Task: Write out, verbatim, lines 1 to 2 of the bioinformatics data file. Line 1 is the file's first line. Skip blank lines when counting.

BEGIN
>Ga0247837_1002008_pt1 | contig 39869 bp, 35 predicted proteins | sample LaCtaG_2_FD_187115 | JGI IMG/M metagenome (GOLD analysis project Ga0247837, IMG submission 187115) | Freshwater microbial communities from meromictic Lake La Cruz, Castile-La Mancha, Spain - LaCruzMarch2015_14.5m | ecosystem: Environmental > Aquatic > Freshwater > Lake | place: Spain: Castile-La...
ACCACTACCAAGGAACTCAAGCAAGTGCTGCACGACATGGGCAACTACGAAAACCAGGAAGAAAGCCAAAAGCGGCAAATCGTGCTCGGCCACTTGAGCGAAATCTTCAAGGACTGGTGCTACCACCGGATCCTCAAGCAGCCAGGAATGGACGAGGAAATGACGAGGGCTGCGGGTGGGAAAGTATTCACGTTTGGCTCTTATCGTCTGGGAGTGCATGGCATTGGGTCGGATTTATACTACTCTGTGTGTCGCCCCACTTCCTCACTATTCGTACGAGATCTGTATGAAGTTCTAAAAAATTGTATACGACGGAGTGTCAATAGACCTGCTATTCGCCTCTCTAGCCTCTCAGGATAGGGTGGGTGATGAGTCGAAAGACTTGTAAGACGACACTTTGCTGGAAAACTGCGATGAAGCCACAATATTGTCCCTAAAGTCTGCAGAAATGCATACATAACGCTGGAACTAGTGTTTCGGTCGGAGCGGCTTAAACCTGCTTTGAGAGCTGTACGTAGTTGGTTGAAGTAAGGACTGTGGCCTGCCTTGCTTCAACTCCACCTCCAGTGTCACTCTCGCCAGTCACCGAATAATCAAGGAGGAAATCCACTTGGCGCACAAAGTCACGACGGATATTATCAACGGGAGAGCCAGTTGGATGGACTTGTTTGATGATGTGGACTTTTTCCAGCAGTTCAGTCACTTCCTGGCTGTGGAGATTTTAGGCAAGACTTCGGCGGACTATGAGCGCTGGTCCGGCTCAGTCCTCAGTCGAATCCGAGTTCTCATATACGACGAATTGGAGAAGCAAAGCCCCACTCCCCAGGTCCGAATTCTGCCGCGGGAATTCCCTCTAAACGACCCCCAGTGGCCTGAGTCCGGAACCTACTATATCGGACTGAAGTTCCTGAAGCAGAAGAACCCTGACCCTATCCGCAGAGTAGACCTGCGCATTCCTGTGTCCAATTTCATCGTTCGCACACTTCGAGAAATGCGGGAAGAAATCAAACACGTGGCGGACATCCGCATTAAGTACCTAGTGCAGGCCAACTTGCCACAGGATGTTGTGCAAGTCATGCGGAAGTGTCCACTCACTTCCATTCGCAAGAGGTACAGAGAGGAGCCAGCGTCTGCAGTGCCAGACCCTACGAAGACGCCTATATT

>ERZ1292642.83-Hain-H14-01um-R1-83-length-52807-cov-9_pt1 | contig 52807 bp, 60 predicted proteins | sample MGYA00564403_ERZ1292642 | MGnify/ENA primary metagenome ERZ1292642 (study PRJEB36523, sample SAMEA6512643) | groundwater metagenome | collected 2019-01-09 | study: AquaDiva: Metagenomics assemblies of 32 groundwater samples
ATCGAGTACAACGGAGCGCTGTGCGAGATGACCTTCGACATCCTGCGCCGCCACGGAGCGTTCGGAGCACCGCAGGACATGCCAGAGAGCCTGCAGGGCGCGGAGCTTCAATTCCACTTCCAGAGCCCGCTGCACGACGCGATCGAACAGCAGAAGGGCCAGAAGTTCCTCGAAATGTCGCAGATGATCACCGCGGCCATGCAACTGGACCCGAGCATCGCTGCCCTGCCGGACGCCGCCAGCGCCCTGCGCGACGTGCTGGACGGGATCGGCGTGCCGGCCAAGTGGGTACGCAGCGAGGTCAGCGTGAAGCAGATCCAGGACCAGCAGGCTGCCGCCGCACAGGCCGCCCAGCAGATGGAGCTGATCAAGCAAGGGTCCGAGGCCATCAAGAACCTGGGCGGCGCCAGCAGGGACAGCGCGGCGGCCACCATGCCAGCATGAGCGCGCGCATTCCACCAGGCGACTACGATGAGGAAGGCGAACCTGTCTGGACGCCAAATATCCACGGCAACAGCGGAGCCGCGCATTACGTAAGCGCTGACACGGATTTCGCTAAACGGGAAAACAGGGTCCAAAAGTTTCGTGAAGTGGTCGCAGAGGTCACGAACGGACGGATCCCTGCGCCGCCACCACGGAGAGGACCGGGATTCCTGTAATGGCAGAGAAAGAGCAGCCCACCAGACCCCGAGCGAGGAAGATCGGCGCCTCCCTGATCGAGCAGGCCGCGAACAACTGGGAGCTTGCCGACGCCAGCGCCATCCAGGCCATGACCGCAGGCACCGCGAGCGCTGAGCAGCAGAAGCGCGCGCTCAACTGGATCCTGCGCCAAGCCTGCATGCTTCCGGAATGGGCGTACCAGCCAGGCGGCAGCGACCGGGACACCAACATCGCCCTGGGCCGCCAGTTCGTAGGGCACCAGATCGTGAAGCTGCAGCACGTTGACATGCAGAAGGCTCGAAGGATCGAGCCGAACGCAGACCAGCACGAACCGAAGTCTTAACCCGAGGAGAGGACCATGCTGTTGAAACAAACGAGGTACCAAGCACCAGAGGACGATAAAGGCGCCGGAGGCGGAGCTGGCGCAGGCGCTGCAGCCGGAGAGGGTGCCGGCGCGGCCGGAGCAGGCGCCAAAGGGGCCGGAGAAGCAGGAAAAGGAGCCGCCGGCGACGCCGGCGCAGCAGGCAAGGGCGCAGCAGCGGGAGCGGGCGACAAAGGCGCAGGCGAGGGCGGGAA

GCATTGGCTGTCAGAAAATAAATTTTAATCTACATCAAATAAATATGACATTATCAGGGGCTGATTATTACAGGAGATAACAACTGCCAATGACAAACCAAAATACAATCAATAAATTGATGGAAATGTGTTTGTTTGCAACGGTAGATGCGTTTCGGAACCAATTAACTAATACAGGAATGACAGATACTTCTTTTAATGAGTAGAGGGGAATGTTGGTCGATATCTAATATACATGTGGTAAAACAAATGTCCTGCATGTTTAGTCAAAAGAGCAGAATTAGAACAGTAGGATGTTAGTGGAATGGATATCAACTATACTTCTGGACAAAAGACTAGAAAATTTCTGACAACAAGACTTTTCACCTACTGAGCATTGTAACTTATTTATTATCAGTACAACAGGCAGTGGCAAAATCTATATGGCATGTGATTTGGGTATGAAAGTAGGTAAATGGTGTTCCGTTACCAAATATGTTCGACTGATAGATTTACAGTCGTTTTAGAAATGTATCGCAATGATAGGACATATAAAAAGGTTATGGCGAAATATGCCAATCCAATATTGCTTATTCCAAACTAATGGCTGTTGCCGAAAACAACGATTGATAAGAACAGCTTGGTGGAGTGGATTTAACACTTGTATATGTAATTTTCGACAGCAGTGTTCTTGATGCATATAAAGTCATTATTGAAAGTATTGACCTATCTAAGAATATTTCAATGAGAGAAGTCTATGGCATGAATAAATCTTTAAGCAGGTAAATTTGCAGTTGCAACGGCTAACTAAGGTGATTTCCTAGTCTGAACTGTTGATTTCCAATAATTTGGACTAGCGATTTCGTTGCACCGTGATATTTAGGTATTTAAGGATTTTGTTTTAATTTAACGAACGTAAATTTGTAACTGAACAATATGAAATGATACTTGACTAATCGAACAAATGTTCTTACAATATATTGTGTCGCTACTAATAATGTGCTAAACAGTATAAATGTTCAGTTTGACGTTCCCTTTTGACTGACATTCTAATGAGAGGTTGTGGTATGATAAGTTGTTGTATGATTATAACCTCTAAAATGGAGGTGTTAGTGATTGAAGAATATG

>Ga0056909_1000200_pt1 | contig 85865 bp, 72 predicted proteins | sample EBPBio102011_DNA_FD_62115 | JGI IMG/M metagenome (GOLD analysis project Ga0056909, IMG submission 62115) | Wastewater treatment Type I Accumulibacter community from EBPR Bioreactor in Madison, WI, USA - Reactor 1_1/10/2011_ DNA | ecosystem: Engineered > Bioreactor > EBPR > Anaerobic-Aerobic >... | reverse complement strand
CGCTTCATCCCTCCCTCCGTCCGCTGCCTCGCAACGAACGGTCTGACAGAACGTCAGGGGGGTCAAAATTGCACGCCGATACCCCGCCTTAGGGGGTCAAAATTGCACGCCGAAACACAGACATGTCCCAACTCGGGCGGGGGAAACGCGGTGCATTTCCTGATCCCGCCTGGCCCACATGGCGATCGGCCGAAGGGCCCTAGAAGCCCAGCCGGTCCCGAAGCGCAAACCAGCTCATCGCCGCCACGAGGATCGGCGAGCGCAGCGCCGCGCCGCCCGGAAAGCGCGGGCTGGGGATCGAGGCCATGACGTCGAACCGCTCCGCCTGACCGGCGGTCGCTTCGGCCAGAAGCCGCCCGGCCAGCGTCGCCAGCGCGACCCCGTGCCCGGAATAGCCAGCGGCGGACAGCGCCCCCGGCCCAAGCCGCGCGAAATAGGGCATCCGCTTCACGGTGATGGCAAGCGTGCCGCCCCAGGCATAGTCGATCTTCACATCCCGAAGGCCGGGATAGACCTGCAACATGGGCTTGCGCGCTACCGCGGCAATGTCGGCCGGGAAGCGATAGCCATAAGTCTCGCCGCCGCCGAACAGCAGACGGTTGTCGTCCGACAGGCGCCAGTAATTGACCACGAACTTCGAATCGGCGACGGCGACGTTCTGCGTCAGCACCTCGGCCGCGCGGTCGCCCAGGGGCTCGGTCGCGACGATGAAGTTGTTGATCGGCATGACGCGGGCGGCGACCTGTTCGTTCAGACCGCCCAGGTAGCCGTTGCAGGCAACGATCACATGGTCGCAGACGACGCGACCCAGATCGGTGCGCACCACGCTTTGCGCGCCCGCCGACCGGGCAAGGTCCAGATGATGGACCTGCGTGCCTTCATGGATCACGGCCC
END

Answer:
>Ga0247837_1002008_pt1 | contig 39869 bp, 35 predicted proteins | sample LaCtaG_2_FD_187115 | JGI IMG/M metagenome (GOLD analysis project Ga0247837, IMG submission 187115) | Freshwater microbial communities from meromictic Lake La Cruz, Castile-La Mancha, Spain - LaCruzMarch2015_14.5m | ecosystem: Environmental > Aquatic > Freshwater > Lake | place: Spain: Castile-La...
ACCACTACCAAGGAACTCAAGCAAGTGCTGCACGACATGGGCAACTACGAAAACCAGGAAGAAAGCCAAAAGCGGCAAATCGTGCTCGGCCACTTGAGCGAAATCTTCAAGGACTGGTGCTACCACCGGATCCTCAAGCAGCCAGGAATGGACGAGGAAATGACGAGGGCTGCGGGTGGGAAAGTATTCACGTTTGGCTCTTATCGTCTGGGAGTGCATGGCATTGGGTCGGATTTATACTACTCTGTGTGTCGCCCCACTTCCTCACTATTCGTACGAGATCTGTATGAAGTTCTAAAAAATTGTATACGACGGAGTGTCAATAGACCTGCTATTCGCCTCTCTAGCCTCTCAGGATAGGGTGGGTGATGAGTCGAAAGACTTGTAAGACGACACTTTGCTGGAAAACTGCGATGAAGCCACAATATTGTCCCTAAAGTCTGCAGAAATGCATACATAACGCTGGAACTAGTGTTTCGGTCGGAGCGGCTTAAACCTGCTTTGAGAGCTGTACGTAGTTGGTTGAAGTAAGGACTGTGGCCTGCCTTGCTTCAACTCCACCTCCAGTGTCACTCTCGCCAGTCACCGAATAATCAAGGAGGAAATCCACTTGGCGCACAAAGTCACGACGGATATTATCAACGGGAGAGCCAGTTGGATGGACTTGTTTGATGATGTGGACTTTTTCCAGCAGTTCAGTCACTTCCTGGCTGTGGAGATTTTAGGCAAGACTTCGGCGGACTATGAGCGCTGGTCCGGCTCAGTCCTCAGTCGAATCCGAGTTCTCATATACGACGAATTGGAGAAGCAAAGCCCCACTCCCCAGGTCCGAATTCTGCCGCGGGAATTCCCTCTAAACGACCCCCAGTGGCCTGAGTCCGGAACCTACTATATCGGACTGAAGTTCCTGAAGCAGAAGAACCCTGACCCTATCCGCAGAGTAGACCTGCGCATTCCTGTGTCCAATTTCATCGTTCGCACACTTCGAGAAATGCGGGAAGAAATCAAACACGTGGCGGACATCCGCATTAAGTACCTAGTGCAGGCCAACTTGCCACAGGATGTTGTGCAAGTCATGCGGAAGTGTCCACTCACTTCCATTCGCAAGAGGTACAGAGAGGAGCCAGCGTCTGCAGTGCCAGACCCTACGAAGACGCCTATATT